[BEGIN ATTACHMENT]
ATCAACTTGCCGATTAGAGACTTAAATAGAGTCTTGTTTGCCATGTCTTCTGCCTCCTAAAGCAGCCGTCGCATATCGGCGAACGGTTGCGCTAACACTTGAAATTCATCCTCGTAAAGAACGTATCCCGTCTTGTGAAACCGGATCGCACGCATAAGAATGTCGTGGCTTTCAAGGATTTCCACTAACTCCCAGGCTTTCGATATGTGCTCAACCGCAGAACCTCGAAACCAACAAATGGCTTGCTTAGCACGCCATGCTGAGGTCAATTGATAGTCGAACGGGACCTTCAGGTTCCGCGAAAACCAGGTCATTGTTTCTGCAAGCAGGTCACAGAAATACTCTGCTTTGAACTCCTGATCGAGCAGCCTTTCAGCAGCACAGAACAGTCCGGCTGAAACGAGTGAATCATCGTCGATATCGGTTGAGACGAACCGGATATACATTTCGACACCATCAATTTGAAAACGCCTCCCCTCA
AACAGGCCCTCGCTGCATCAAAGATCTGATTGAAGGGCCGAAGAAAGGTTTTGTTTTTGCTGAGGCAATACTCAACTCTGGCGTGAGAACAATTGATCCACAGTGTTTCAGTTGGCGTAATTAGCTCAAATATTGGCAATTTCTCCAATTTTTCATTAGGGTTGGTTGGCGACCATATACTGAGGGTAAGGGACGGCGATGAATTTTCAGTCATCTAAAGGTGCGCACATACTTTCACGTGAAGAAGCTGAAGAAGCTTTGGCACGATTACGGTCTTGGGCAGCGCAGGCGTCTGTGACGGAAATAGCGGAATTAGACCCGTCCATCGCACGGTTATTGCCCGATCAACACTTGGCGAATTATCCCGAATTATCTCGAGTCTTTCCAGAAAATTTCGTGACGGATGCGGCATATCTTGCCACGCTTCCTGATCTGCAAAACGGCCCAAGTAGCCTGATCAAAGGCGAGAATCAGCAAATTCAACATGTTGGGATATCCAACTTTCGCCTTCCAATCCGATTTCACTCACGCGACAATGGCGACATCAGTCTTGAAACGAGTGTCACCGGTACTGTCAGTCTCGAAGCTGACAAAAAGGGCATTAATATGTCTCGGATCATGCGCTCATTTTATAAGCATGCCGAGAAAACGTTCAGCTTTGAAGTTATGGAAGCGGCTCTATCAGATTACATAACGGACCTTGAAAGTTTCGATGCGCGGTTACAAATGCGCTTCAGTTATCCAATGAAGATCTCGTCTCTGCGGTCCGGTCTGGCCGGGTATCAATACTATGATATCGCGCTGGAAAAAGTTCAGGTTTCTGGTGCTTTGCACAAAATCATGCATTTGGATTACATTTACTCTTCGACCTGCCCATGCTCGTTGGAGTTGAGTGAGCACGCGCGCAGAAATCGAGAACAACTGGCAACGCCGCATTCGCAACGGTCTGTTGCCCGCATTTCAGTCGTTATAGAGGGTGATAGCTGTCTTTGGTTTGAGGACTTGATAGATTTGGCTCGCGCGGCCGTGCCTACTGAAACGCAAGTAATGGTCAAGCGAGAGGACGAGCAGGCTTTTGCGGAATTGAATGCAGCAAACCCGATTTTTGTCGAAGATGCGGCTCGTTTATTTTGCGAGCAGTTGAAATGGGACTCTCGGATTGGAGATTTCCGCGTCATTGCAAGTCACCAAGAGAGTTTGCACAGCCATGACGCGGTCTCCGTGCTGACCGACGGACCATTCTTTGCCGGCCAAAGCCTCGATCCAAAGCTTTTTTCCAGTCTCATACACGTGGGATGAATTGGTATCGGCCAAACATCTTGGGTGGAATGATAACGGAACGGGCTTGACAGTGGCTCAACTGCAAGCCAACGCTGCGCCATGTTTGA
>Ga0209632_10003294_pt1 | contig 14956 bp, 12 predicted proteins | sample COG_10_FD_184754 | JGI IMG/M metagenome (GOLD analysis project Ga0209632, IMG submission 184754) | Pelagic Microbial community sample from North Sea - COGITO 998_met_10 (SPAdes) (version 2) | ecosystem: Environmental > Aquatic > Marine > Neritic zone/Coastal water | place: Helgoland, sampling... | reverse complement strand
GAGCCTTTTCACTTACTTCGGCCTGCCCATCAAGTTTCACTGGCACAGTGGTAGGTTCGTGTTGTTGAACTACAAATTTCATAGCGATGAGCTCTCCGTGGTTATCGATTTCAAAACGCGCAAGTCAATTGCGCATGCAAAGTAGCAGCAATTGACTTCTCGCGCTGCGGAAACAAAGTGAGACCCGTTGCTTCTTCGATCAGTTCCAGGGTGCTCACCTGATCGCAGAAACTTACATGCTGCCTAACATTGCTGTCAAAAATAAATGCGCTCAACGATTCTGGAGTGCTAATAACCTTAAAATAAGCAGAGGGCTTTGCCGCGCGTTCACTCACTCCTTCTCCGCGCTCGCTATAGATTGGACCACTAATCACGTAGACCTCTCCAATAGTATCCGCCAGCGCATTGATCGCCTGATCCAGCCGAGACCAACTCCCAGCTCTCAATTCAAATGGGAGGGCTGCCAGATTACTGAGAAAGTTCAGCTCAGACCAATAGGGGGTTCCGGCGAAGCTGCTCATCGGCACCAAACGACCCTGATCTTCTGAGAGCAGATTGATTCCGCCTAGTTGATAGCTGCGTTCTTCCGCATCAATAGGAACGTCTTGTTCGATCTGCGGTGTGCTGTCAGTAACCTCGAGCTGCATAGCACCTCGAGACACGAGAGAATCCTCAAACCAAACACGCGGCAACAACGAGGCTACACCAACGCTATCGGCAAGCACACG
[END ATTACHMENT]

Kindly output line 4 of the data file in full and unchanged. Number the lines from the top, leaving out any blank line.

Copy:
GAGCCTTTTCACTTACTTCGGCCTGCCCATCAAGTTTCACTGGCACAGTGGTAGGTTCGTGTTGTTGAACTACAAATTTCATAGCGATGAGCTCTCCGTGGTTATCGATTTCAAAACGCGCAAGTCAATTGCGCATGCAAAGTAGCAGCAATTGACTTCTCGCGCTGCGGAAACAAAGTGAGACCCGTTGCTTCTTCGATCAGTTCCAGGGTGCTCACCTGATCGCAGAAACTTACATGCTGCCTAACATTGCTGTCAAAAATAAATGCGCTCAACGATTCTGGAGTGCTAATAACCTTAAAATAAGCAGAGGGCTTTGCCGCGCGTTCACTCACTCCTTCTCCGCGCTCGCTATAGATTGGACCACTAATCACGTAGACCTCTCCAATAGTATCCGCCAGCGCATTGATCGCCTGATCCAGCCGAGACCAACTCCCAGCTCTCAATTCAAATGGGAGGGCTGCCAGATTACTGAGAAAGTTCAGCTCAGACCAATAGGGGGTTCCGGCGAAGCTGCTCATCGGCACCAAACGACCCTGATCTTCTGAGAGCAGATTGATTCCGCCTAGTTGATAGCTGCGTTCTTCCGCATCAATAGGAACGTCTTGTTCGATCTGCGGTGTGCTGTCAGTAACCTCGAGCTGCATAGCACCTCGAGACACGAGAGAATCCTCAAACCAAACACGCGGCAACAACGAGGCTACACCAACGCTATCGGCAAGCACACG